Mario Kart 8 Review
When someone thinks of Nintendo, one of the first things that pops into their head is more than likely going to be Mario. The Italian plumber helped to define the Nintendo Entertainment System and has had more spinoffs than you can can probably count off the top of your head. The most successful of those spinoffs by far is the Mario Kart series, which first debuted on the Super Nintendo in 1992 with Super Mario Kart. Since that release, every single mainline console or handheld, besides the Virtual Boy and Game Boy Color, has gotten its own entry in the series, with not one getting more than that one game. The Wii U has certainly had its struggles since launch and Nintendo is really hoping that the latest entry in the series, Mario Kart 8, is just the game to try and turn things around for Nintendo’s latest console.
As soon as Mario Kart 8 was officially unveiled at E3 2013, the wait was on until we could finally get our hands on the game. Nearly a year later, the game is finally here and it looks as gorgeous as it ever has. There are always the discussions about how the Wii U can not match up to Microsoft and Sony’s new systems, but Nintendo has managed to still amaze with its first party outings over the last few months. Super Mario 3D World and Donkey Kong Country: Tropical Freeze both wowed us graphically and Mario Kart 8 takes it even further.
Running at 60fps on single player, every single track can easily wow you at one point or another, especially those with a night setting that are complimented by the additions of color from carts and markers on the track. I will admit that I did run into the side of the track a few times just because I was sightseeing my surroundings, especially when playing tracks for the first time.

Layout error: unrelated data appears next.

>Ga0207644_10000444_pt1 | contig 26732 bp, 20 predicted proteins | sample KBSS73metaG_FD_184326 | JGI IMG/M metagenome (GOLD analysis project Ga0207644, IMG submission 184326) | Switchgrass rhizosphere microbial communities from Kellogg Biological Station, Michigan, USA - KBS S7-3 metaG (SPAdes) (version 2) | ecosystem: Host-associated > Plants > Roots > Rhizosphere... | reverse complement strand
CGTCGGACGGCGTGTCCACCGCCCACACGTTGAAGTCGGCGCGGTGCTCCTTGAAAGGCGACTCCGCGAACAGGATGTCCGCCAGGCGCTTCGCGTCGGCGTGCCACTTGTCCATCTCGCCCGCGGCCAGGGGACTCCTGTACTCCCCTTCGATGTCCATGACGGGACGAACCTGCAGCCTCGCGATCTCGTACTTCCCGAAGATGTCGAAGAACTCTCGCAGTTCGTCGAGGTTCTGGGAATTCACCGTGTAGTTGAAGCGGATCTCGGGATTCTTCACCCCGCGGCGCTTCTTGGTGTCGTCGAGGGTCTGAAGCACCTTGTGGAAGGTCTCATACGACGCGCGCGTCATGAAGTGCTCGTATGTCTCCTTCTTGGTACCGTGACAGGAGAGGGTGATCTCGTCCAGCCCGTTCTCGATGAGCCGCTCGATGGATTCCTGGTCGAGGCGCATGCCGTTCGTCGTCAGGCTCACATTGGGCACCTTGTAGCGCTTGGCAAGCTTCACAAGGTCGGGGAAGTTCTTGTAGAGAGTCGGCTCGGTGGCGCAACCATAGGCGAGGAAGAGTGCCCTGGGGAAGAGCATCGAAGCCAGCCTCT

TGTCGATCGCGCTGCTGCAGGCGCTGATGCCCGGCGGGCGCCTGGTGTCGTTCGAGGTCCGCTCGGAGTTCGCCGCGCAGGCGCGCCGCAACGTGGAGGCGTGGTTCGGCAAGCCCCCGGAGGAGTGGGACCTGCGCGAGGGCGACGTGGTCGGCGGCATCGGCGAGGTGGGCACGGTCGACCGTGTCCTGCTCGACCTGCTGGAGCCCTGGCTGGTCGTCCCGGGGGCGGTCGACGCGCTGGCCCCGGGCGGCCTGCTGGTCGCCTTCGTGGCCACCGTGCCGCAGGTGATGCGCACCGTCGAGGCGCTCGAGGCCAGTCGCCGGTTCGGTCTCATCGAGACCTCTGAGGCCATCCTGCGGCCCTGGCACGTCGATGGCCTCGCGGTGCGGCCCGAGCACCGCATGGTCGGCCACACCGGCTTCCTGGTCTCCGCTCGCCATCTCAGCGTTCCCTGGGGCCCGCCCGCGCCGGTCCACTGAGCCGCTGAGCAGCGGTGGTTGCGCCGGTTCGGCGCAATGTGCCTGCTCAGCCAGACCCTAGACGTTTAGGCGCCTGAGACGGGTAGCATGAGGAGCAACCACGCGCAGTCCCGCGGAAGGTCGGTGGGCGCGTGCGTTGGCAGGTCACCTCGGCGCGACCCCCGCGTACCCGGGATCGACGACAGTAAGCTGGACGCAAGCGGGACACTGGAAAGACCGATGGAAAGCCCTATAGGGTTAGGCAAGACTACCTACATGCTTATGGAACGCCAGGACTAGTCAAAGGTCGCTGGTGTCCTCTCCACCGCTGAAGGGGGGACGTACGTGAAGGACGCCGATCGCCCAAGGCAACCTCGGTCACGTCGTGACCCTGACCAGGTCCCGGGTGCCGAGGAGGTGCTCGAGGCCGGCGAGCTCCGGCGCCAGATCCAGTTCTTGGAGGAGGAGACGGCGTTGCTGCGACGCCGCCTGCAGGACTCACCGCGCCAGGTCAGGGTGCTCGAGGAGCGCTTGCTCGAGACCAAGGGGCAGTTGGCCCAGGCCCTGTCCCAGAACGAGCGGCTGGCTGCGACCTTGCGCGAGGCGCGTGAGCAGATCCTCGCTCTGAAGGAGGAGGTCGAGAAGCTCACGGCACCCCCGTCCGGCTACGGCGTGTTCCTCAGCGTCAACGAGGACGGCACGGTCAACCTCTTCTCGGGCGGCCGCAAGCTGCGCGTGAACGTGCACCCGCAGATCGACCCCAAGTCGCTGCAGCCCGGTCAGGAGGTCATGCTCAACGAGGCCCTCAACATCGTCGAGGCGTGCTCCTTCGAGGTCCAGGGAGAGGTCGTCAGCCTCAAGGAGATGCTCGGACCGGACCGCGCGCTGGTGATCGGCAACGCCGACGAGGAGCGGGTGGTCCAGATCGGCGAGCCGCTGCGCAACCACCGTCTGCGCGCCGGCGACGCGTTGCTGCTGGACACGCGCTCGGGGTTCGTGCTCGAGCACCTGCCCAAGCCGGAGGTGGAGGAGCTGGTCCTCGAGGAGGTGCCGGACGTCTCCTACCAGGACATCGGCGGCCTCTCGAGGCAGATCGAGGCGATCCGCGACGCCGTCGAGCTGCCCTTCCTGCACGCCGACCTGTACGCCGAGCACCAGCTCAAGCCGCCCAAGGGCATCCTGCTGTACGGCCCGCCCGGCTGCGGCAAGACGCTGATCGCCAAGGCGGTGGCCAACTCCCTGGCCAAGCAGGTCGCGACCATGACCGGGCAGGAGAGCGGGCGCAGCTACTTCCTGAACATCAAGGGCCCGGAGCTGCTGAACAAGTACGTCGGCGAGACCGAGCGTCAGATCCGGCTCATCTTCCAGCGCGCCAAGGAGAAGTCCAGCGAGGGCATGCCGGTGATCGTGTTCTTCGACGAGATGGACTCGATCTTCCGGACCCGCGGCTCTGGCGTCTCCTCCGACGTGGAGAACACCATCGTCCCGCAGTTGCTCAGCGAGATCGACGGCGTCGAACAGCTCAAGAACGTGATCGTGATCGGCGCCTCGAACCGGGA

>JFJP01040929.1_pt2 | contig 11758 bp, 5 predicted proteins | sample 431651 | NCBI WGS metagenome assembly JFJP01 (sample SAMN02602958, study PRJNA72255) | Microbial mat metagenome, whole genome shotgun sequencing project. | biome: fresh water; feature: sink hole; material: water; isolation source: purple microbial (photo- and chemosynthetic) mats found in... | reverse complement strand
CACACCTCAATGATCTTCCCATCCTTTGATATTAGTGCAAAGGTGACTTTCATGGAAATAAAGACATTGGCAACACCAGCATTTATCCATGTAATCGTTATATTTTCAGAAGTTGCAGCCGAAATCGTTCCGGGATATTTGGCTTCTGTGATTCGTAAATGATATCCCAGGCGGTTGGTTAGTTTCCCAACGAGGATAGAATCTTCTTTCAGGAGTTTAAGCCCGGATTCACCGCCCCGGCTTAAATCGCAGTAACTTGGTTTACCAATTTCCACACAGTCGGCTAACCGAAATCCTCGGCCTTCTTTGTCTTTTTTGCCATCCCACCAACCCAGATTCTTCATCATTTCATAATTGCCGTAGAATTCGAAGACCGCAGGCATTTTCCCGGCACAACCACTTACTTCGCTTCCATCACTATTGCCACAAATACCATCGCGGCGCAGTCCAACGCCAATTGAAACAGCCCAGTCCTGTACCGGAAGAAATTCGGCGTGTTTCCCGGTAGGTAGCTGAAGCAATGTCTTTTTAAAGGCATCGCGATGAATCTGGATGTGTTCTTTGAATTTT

Speaking of the tracks, the level of creativity found in most of these tracks are pretty astounding. There are 16 brand new tracks in the game, as well as 16 remakes of classic tracks from throughout the history of the series, which combined make up eight different Cups. There are so many memorable tracks that naming my favorite track is so hard since it changes almost every day. If I had to name two right now, they’d probably have to be Twisted Mansion and Electrodrome, but there are so many other standouts among the crowd. Even the remakes do not have a dull track in the mix, with Moo Moo Meadows probably being the most similar to its original.
The central addition to Mario Kart 8 is what is known as “zero-gravity racing.” At certain points of most every track, you will pass by a blue barrier that flips your wheels and turns your vehicle into basically a hovercraft. This allows you to drive on the walls and ceilings as the levels start to get twisted. Of course the brand new tracks utilize this new technology, but a good number of the classic track remakes add it in as well. Seeing HD remakes of some classic stages like Super Mario Kart’s Donut Plains 3 and Mario Kart 64’s Rainbow Road was good enough, but I especially liked getting a chance to see one of my favorite stages from Mario Kart 7, Music Park, on the console version.
Zero-gravity racing also allows for some alternate pathways in some stage, which gives you some choices to make. In a stage like Toad’s Turnpike, there are sections where you can get on the left or right side walls and get a few boosts along the way. However, if you miss the jump boost at the end, you are slowed down a bit and may lose a little ground as a result. Each level will likely have to be played multiple times for you to learn the best pathways, which adds a lot of replayability to the game.
One of the key elements of Mario Kart since the very beginning has been the ability to pick up item boxes and use the acquired items against your enemies. Mario Kart 8 brings back plenty of the staples like the Mushroom, Lightning Bolt, and the three Shells. However, Nintendo did not stop there by also including some new items to the mix like the Piranha Plant, Boomerang, Crazy 8, and Super Horn. The Piranha Plant is one of the best in the game by not only allowing you to attack your opponents, but also giving you a boost when you are not around anyone else. The infamous Blue Shell has finally met its match with the new Super Horn as well. Previously nothing could stop the Blue Shell from trying to knock you out of first place, but with the Super Horn you can destroy it before it makes impact.
Mario Kart 8 Review,